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No charges to be filed in deadly Colorado Motorcycle Expo brawl

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DENVER -- No charges will be filed against an off-duty Colorado Department of Corrections employee who killed a man during a brawl at the Colorado Motorcycle Expo that left several others injured, the Denver District Attorney's Office announced Tuesday.

Victor Mendoza, 46, was killed by a gunshot wound during a fight between two motorcycle clubs at the Denver Coliseum on Jan. 30 and his death was ruled a homicide, the Denver medical examiner said.

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The fight broke out between The Mongols and the Iron Order motorcycle clubs. The investigation confirmed that shots were fired by Mendoza and Derrick Duran, the corrections department employee, the DA's office said.

Duran fired the first shot, injuring one person. Within a minute, Mendoza shot at Duran, grazing his torso and hitting another man behind Duran. Duran then fatally shot Mendoza.

The DA's office said four people were hit by gunfire, two people were victims of assault and one person was stabbed.

The Denver Police Department conducted hundreds of hours investigating the brawl and presented it to the district attorney's office on Monday as a first-degree murder case, Cmdr. Ron Saunier said at a news conference.

"(T)he legal review concluded that there is no likelihood of a conviction due to the self-defense claim of Mr. Duran," the DA's office said in a news release.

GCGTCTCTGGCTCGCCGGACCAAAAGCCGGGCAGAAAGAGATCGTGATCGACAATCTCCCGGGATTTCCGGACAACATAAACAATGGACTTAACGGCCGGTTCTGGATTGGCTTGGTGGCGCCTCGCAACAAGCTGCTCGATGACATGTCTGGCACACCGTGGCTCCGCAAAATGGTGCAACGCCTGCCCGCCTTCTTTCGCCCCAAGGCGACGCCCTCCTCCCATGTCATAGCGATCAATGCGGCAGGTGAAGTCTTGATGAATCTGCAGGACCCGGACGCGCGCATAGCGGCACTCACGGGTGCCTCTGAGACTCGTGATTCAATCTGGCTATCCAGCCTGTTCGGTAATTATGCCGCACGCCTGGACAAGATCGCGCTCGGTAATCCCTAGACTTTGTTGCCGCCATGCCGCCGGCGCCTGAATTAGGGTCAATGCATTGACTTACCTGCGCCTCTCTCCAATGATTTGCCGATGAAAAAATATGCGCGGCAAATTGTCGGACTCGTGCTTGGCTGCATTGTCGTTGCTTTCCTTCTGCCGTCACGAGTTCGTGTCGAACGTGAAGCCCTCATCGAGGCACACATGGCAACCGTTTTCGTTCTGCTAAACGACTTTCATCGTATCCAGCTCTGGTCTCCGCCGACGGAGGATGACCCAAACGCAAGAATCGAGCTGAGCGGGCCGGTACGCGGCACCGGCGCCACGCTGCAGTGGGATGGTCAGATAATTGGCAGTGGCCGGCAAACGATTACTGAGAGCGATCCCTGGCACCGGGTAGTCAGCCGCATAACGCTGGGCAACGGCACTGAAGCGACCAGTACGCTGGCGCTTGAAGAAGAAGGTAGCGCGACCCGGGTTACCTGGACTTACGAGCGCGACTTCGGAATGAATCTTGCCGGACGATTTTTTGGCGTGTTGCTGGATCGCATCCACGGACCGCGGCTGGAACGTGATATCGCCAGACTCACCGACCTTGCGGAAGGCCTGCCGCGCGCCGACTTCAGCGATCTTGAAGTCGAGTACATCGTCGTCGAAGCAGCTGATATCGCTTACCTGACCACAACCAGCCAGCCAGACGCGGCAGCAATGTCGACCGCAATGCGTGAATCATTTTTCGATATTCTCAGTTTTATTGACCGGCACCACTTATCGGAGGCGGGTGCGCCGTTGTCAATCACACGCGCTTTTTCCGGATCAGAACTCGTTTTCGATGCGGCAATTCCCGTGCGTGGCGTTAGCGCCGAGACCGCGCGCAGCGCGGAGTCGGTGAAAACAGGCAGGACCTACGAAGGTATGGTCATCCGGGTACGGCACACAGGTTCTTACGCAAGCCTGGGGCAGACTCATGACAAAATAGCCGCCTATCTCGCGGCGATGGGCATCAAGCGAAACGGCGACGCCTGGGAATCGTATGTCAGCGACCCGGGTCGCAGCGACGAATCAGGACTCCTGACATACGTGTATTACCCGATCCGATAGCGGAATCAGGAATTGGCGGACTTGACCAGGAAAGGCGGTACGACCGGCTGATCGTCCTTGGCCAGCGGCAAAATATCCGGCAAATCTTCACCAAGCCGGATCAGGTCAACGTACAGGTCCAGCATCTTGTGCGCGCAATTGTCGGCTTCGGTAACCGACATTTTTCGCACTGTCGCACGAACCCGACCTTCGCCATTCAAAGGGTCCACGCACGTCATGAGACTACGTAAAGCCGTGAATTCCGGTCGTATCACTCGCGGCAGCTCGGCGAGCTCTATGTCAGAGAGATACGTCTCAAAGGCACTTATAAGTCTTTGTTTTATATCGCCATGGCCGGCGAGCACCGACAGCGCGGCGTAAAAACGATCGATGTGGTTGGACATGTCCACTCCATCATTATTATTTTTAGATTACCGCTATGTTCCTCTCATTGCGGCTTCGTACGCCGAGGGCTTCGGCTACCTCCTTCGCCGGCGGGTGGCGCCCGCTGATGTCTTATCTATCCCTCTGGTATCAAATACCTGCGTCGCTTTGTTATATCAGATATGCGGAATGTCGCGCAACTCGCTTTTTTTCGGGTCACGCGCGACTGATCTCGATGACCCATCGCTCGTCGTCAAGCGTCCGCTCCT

Duran was a member of the Iron Order club, while Mendoza was a Mongols club member.

Saunier said about 40 witnesses were talked to at the scene and at least 17 of them were with Iron Order, whose membership includes those from law enforcement agencies.

Saunier said the Iron Order witnesses were not current law enforcement members but some did have previous experience.

"We have considered this a homicide investigation throughout," Saunier said. "I believe we have done a complete and thorough investigation."

One wounded Mongols member did not talk to police and other members also declined to be interviewed.

In February, Stephen Stubbs, an attorney with The Mongols, said an Iron Order started a verbal, then a physical altercation.

“There’s no need to pull out weapons and escalate because you are losing a fistfight,” Stubbs said.

John Whitfield, a lawyer and member of Iron Order, said it was the Mongols who started the fight by jumping three outnumbered Iron Order members.